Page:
onsdag 13 juni 2012

Does the state really create no wealth?

Rörö färjeläge - Ulrike
A friend of mine suggested that I watch a video, the main point of which was to demonstrate that the state was a leech on the body of the productive economy and that taxes should be cut to a bare minimum and the state cut down to size accordingly. It argued that public sector workers do not create wealth.It is a widespread view. Frankly, the video is not worth wasting the ten minutes it takes to watch it because the view it presents is a familiar part of the contemporary discourse. The Taxpayers' Alliance has been saying much the same thing, stridently.

It ignores that fact that without a stable civil society, no wealth could be created. Thus public sector workers are part of the wealth creation process. The state provides the infrastructure and security without which no wealth is created. Even the lollipop ladies mean people can got to work instead of having to take their children all the way to to school. The ferry in the picture runs day and night throughout the year, free to those who travel on it. Arguably, a charge should be made to go on it, but it could never make a profit and if it did not run, almost nobody could live or work on the island it serves. The expanding state reflects, in part, people’s expectations and on the whole they are not unreasonable ones but part of civilised life.

The video, like those who forward the point of view it was presenting, completely ignores the role of rent. It referred to a hypothetical restaurant owner, Roger, who was squeezed by the high taxes he was having to pay, such as the business rate. It did not mention how much rent Roger the restaurant owner was paying to his landlord, but it is well established that when the business rate is cut or abolished, rents rise to absorb all the benefit. The actual businesses gain nothing. It goes to the landlord. It should not be forgotten either, that mortgage interest is in reality rent. If one looks closely, it can be seen that something like 60% of the UK economy consists of what is actually rent, under one heading or another

The most valid argument made by the anti-state party is that “taxes on labour create unemployment and work is done abroad”. By this is meant that taxes have a "deadweight cost". But taxes on wages and production are not the only possible source of public revenue. A tax on the rental value of land has no deadweight cost. An ad valorem tax on the rental value of land would be taking out of that part of the private sector which does not create any wealth. It is the only tax of which this can be said. Other taxes, on tobacco and alcohol are imposed precisely because they have a deadweight cost.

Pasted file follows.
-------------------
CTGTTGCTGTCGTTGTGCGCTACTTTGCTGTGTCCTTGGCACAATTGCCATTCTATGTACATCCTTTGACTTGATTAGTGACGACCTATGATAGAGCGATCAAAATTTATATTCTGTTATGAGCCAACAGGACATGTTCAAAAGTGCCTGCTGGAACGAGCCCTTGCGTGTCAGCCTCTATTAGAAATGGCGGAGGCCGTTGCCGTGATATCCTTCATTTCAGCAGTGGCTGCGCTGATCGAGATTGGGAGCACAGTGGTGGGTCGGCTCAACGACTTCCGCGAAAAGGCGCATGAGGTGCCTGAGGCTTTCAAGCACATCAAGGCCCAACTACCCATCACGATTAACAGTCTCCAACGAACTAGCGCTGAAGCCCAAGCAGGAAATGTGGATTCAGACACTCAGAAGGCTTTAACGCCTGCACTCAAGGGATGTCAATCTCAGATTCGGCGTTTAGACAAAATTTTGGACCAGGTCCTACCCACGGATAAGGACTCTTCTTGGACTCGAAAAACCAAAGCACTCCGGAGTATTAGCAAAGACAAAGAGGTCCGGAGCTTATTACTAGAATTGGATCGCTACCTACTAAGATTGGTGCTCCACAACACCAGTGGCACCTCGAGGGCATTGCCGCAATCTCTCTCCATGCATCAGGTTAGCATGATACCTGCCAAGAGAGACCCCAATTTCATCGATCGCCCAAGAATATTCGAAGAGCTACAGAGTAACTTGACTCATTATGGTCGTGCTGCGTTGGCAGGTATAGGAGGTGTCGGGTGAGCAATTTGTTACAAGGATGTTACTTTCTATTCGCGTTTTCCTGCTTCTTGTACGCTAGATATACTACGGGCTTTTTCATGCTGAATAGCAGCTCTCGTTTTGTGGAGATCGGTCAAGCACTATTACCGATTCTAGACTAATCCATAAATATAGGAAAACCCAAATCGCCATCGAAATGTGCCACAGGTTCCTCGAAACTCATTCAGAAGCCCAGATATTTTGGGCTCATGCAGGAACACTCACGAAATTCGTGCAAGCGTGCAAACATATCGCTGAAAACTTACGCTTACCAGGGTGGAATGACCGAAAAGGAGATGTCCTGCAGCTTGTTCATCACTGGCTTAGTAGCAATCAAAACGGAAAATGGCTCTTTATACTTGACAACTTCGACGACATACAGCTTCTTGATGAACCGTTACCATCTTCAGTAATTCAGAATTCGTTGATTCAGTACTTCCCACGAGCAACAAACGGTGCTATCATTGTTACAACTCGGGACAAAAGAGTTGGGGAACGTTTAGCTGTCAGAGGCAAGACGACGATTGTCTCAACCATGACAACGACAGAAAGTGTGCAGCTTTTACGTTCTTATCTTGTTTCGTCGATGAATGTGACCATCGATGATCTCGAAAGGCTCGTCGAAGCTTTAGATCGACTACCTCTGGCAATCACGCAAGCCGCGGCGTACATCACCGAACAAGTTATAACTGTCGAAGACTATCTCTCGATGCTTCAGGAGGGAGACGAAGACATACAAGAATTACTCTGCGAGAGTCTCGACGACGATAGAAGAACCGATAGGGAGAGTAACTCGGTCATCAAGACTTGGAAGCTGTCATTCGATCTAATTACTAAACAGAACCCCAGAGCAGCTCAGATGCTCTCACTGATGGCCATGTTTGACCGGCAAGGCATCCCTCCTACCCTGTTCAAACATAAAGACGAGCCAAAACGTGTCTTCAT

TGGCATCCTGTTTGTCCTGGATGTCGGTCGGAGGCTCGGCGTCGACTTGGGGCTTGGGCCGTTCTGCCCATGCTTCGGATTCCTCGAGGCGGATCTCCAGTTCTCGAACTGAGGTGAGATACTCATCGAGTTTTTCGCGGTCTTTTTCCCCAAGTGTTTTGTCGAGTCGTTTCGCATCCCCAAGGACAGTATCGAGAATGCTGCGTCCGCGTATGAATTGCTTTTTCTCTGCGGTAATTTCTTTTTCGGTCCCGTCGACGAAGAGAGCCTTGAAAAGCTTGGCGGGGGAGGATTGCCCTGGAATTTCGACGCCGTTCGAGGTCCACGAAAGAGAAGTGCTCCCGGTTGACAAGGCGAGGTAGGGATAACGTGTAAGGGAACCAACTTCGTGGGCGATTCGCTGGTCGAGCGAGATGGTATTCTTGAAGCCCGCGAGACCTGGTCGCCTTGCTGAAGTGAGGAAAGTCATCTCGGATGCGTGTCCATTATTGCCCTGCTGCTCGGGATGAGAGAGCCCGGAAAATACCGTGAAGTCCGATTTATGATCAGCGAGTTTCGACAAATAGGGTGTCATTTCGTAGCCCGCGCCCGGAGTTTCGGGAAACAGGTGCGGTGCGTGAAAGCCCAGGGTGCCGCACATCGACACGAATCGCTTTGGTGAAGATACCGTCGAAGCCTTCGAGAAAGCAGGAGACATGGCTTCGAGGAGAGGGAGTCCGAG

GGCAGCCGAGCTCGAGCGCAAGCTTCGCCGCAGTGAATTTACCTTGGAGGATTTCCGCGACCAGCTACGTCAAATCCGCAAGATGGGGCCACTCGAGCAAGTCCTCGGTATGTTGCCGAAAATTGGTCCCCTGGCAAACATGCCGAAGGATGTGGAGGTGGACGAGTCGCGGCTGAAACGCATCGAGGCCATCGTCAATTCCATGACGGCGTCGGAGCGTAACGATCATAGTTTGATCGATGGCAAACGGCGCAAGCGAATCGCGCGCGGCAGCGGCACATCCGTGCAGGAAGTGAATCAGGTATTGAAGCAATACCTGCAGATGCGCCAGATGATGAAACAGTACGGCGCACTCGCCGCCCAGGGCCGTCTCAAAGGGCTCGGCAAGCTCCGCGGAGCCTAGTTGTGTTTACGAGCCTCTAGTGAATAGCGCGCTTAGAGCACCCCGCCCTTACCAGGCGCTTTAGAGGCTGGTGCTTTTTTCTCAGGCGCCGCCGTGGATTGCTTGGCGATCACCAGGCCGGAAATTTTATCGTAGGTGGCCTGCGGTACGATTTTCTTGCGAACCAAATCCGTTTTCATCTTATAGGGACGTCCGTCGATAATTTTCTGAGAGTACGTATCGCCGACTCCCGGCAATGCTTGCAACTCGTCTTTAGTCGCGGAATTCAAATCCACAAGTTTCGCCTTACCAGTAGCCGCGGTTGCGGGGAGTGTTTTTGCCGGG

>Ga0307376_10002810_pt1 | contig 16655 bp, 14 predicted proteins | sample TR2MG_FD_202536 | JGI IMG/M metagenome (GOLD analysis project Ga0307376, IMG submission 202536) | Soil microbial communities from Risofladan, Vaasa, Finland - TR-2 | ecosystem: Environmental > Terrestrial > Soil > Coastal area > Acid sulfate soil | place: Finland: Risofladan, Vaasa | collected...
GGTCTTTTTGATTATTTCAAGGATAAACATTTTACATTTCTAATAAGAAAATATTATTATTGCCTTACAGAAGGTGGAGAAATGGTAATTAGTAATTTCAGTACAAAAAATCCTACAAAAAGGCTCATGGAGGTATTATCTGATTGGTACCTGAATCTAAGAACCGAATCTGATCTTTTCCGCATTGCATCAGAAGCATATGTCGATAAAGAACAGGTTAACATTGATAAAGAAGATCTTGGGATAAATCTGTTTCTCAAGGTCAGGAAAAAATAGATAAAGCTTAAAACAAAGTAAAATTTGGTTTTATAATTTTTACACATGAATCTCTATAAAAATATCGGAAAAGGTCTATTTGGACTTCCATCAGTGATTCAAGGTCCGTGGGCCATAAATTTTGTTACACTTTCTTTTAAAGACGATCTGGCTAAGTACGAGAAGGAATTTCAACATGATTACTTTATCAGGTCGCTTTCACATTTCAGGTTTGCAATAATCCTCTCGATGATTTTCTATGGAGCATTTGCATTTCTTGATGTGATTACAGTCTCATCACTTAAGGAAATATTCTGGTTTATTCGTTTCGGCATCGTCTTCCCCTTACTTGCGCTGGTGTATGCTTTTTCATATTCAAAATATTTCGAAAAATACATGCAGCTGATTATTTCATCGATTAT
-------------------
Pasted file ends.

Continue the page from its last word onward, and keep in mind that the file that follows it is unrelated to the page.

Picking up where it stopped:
The video went on to talk about how the private sector "creates jobs". Thus both "left" and "right" both subscribe to Job Creationist theory. Yet jobs are not “created” by anyone. Given the opportunity, people will find a way to work and provide themselves with livelihoods and become entrepreneurs. They should not have to wait for anyone, either in the private or public sector, to come along and give them a job. But work opportunities are hard to come by. Why? This is a question that does not receive the consideration it needs, not from either end of the political spectrum.

The idea that only the private sector creates wealth is misleading in another way also. Not all the private sector creates wealth. A large chunk of the private sector, including the so-called banking "industry", is merely sucking up land rental value. On the other hand, there is a fashion to lament the loss of industry. Some of this is due to the high taxation levied on labour and production, but to emphasise manufacturing is to ignore that fact that private sector service jobs are a valuable source of foreign exchange eg engineering consultancies, tourism, education, scientific research.

How big should it be?
Along with this view there is an idea that there is some optimal proportion of the economy that should be in the public sector, a figure of 30% being mentioned. However, there can be no magic figure for the optimum proportion of an economy that should be in the public sector. It might be no more than around 20%. But if one takes the view that the state has to stand aside and allow people to care for themselves, people must have the opportunity to do so. In what passes for a free market under what is confusingly described as the capitalist system, people are locked-out of work opportunities. What does this mean in practice? Look now at what the government spends taxpayers’ money on.

      £ billion

      Pensions    137
      Health care 125
      Education    29
      Defence      43
      Welfare      55
      Police/Law   15
      Transport    11
      Interest     50
      General      12
      Other        60

Source UK public spending information

In round figures this is about £540 million. Of these, those in bold, and those only, are essential government functions. This amounts to about £160 billion. The remainder of the expenditure is on things which people could reasonably be expected, and would probably prefer, to provide for themselves, if they could afford it. They are transfer payments.

Thus more than two-thirds of government expenditure is not expenditure at all, it is for the relief of poverty ie compulsory state charity. Labour likes this because it makes people dependent. The Conservatives like it because it means that the most privileged classes can retain their privilege – it is just a matter of containing the poverty to acceptable limits. Those in the middle are becoming increasingly squeezed by this giant poverty-relief exercise.

What can one conclude from this? That neither those on the "Left" or the "Right" are seeing anything like the complete picture. One has to ask if they really want to.

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